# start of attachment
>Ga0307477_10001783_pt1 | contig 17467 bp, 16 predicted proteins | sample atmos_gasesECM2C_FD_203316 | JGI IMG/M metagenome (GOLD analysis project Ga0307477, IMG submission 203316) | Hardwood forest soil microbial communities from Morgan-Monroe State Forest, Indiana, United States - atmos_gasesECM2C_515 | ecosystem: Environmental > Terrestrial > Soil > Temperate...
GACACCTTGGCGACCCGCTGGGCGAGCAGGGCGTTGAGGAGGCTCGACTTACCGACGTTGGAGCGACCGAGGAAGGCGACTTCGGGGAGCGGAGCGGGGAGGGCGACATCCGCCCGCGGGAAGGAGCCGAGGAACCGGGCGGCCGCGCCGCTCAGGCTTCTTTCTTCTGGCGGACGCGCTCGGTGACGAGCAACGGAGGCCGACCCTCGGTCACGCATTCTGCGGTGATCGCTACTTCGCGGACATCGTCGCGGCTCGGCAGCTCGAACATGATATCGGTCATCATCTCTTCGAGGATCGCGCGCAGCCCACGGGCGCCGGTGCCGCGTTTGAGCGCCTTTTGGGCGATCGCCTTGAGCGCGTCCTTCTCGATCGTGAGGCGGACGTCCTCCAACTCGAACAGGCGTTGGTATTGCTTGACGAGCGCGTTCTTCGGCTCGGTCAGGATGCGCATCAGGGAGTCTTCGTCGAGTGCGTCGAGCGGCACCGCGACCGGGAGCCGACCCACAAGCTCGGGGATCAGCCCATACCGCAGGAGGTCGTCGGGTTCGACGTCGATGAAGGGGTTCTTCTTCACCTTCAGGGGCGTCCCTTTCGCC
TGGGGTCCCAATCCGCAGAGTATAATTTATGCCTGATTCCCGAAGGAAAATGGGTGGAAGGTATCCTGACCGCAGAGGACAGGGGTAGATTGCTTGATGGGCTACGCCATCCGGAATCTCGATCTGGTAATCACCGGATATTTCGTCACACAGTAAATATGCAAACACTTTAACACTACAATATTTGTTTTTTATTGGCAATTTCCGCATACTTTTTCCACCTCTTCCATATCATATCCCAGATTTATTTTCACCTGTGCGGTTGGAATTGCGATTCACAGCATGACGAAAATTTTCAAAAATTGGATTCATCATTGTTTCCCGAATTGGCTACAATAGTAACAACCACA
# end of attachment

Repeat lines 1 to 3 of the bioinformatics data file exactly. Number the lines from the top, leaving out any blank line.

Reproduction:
>Ga0307477_10001783_pt1 | contig 17467 bp, 16 predicted proteins | sample atmos_gasesECM2C_FD_203316 | JGI IMG/M metagenome (GOLD analysis project Ga0307477, IMG submission 203316) | Hardwood forest soil microbial communities from Morgan-Monroe State Forest, Indiana, United States - atmos_gasesECM2C_515 | ecosystem: Environmental > Terrestrial > Soil > Temperate...
GACACCTTGGCGACCCGCTGGGCGAGCAGGGCGTTGAGGAGGCTCGACTTACCGACGTTGGAGCGACCGAGGAAGGCGACTTCGGGGAGCGGAGCGGGGAGGGCGACATCCGCCCGCGGGAAGGAGCCGAGGAACCGGGCGGCCGCGCCGCTCAGGCTTCTTTCTTCTGGCGGACGCGCTCGGTGACGAGCAACGGAGGCCGACCCTCGGTCACGCATTCTGCGGTGATCGCTACTTCGCGGACATCGTCGCGGCTCGGCAGCTCGAACATGATATCGGTCATCATCTCTTCGAGGATCGCGCGCAGCCCACGGGCGCCGGTGCCGCGTTTGAGCGCCTTTTGGGCGATCGCCTTGAGCGCGTCCTTCTCGATCGTGAGGCGGACGTCCTCCAACTCGAACAGGCGTTGGTATTGCTTGACGAGCGCGTTCTTCGGCTCGGTCAGGATGCGCATCAGGGAGTCTTCGTCGAGTGCGTCGAGCGGCACCGCGACCGGGAGCCGACCCACAAGCTCGGGGATCAGCCCATACCGCAGGAGGTCGTCGGGTTCGACGTCGATGAAGGGGTTCTTCTTCACCTTCAGGGGCGTCCCTTTCGCC
TGGGGTCCCAATCCGCAGAGTATAATTTATGCCTGATTCCCGAAGGAAAATGGGTGGAAGGTATCCTGACCGCAGAGGACAGGGGTAGATTGCTTGATGGGCTACGCCATCCGGAATCTCGATCTGGTAATCACCGGATATTTCGTCACACAGTAAATATGCAAACACTTTAACACTACAATATTTGTTTTTTATTGGCAATTTCCGCATACTTTTTCCACCTCTTCCATATCATATCCCAGATTTATTTTCACCTGTGCGGTTGGAATTGCGATTCACAGCATGACGAAAATTTTCAAAAATTGGATTCATCATTGTTTCCCGAATTGGCTACAATAGTAACAACCACA